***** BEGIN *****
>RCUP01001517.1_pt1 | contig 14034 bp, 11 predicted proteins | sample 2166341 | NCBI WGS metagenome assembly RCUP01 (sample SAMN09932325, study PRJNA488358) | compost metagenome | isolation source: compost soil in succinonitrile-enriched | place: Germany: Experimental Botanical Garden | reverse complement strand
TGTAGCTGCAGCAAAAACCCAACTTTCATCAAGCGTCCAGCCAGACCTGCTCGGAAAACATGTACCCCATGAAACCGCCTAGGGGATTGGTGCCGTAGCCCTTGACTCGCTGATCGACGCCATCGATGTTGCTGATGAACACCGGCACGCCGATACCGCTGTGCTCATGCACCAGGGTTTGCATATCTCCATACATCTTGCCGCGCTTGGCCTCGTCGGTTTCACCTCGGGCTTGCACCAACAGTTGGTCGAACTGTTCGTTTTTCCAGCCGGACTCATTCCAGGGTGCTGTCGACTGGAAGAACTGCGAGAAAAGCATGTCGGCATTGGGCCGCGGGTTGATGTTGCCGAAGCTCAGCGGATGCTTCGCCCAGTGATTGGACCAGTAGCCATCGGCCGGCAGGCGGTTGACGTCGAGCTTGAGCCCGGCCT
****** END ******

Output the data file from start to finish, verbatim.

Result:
>RCUP01001517.1_pt1 | contig 14034 bp, 11 predicted proteins | sample 2166341 | NCBI WGS metagenome assembly RCUP01 (sample SAMN09932325, study PRJNA488358) | compost metagenome | isolation source: compost soil in succinonitrile-enriched | place: Germany: Experimental Botanical Garden | reverse complement strand
TGTAGCTGCAGCAAAAACCCAACTTTCATCAAGCGTCCAGCCAGACCTGCTCGGAAAACATGTACCCCATGAAACCGCCTAGGGGATTGGTGCCGTAGCCCTTGACTCGCTGATCGACGCCATCGATGTTGCTGATGAACACCGGCACGCCGATACCGCTGTGCTCATGCACCAGGGTTTGCATATCTCCATACATCTTGCCGCGCTTGGCCTCGTCGGTTTCACCTCGGGCTTGCACCAACAGTTGGTCGAACTGTTCGTTTTTCCAGCCGGACTCATTCCAGGGTGCTGTCGACTGGAAGAACTGCGAGAAAAGCATGTCGGCATTGGGCCGCGGGTTGATGTTGCCGAAGCTCAGCGGATGCTTCGCCCAGTGATTGGACCAGTAGCCATCGGCCGGCAGGCGGTTGACGTCGAGCTTGAGCCCGGCCT